The ventral system is comprised of the ventral striatum, amygdala, and the ventral regions of the prefrontal cortex and anterior cingulated gyrus. The dorsal system, on the other hand, includes the hippocampus and the dorsal regions of the prefrontal cortex and anterior cingulated gyrus. This part involves the effortful regulation of the affective states through selective planning and attention.
In a study published in Dialogues in Clinical Neuroscience, hedonic feelings are associated with the activity within the ventral system particularly the nucleus accumbens. This particular part of the brain responds to emotional intensity and relatedness of different stimuli. It receives information from different regions including the emotion centers (amygdala, medial prefrontal cortex, and orbitofrontal cortex) as well as the motor and memory regions.
Studies have shown that the amygdala is the most important structure in extracting the affective importance from different environmental stimuli and habituates to them. This means that every time you experience a hedonic feeling, the amygdala identifies the stimuli and create associations regarding the positive feelings. On the other hand, anadonic people have shown to have significant activities of the anterior insular cortex that is a region of the brain that is less involved in hedonic emotions. It also increases the activity of other regions involved in distressing and negative emotions such as the insula.
The pleasure pathway is very important in maintaining the hedonic capacity of individuals. Other studies suggest that anhedonia is linked to the lower activity of the prefrontal cortex, which is involved in the pleasure pathway. The pleasure pathway is a complex process, but it involves the areas that are associated with reward and motivation such as the nucleus accumbens and the prefrontal cortex.
To make it simpler, the nerve impulse travel in both directions of the brain to maintain both reward and motivation. The "feel good" signal travels back and forth between the prefrontal cortex and the nucleus accumbens for normal brains. Depressed brains, however, have trouble using the prefrontal cortex in sustaining the activities of the nucleus accumbens over time. This is the reason why people are less motivated to do the things that they love.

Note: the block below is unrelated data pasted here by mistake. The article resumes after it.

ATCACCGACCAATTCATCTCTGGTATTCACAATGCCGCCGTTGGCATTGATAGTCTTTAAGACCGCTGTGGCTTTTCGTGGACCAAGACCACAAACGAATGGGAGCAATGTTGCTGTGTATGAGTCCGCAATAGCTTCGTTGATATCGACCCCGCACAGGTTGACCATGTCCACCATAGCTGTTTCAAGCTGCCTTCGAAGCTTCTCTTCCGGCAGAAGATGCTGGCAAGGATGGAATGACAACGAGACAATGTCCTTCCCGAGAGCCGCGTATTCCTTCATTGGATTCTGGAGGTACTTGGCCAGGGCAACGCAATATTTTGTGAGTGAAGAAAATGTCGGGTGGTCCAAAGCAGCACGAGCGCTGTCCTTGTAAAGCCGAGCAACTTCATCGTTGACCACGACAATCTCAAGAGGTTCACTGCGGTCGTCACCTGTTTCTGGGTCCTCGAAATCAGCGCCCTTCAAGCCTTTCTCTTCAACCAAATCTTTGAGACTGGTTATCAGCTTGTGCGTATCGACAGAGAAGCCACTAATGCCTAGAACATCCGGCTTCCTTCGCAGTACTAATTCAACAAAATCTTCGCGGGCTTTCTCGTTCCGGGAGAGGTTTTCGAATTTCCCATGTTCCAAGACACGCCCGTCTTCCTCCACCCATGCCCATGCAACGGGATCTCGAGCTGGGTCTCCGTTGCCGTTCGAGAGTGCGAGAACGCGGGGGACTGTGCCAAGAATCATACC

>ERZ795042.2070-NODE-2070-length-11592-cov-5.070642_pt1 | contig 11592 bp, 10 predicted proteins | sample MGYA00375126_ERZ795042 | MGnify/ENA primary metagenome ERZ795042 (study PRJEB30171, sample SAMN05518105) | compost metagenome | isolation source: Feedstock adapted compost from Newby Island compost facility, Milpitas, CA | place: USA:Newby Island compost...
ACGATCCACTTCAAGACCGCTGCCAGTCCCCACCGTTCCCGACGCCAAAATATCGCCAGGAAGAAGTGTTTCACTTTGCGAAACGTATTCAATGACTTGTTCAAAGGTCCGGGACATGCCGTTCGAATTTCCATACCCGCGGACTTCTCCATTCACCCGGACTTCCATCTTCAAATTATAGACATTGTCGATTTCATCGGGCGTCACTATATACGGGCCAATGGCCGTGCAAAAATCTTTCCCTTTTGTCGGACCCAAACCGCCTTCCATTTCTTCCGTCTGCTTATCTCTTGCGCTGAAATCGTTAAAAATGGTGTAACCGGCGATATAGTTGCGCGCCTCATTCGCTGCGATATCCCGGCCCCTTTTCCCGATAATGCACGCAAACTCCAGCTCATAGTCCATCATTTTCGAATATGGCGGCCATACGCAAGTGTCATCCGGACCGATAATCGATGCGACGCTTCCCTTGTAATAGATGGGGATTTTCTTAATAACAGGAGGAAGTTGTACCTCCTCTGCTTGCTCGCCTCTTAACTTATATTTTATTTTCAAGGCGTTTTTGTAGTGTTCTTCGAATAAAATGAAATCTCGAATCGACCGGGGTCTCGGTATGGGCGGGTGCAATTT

It is important to take note that anhedonia does not occur in everyone who suffers from depression. However, there are some risk factors involved that dictate if a particular person is likely to suffer from it or not. The risk factors can comprise of physical abuse, substance abuse, traumatic experiences, major illnesses, and eating disorders among the few. However, many experts believe that the risk factors for anhedonia are not clear and complicated. Aside from the ones already mentioned, genetics can play a very important role among people who suffer from this condition.
Anhedonia, if left untreated, can be debilitating not only in your personal life but also in your relationships. It is crucial to seek treatment if you suffer from it. The first stage in treating this condition, you need to seek help from a psychiatrist. They are trained to listen to your problems as well as help you get back on your feet again. They might require you to get anhedonia test to determine if you are indeed suffering from this particular symptom. The psychiatrist can prescribe antipsychotic or antidepressant medications to improve your mental health.
Aside from medication, another way of treating this symptom of depression is ECT or electroconvulsive therapy. With this treatment, doctors will put you under general anesthesia and on the head electrodes are placed where an electric current can flow. The electric current stimulates a brain spasm to change the wiring of the brain. Another method of treating anhedonic symptoms is the TMS or transcranial magnetic stimulation wherein no general anesthesia is used because the current applied is so minimal. Remember, both treatments are used only when other therapies fail to deliver.
Since it is treated as a symptom rather than a disease, some physicians also include personal therapy aside from medication and electroconvulsive therapy. This is to ensure that the patient is also able to handle and manage their life stressors that can trigger the decrease of their hedonic capabilities.
In A Nutshell
The inability to feel pleasure can greatly impact the quality of your life. If you believe that you are suffering from depression and anedonia, make sure that you talk to your doctor so that you can start treatment. There is no standard anhendonia cure, but your doctor will find the best one that is suitable for you. When depression is controlled, anhedonia usually goes away. Feel free sign up for help here.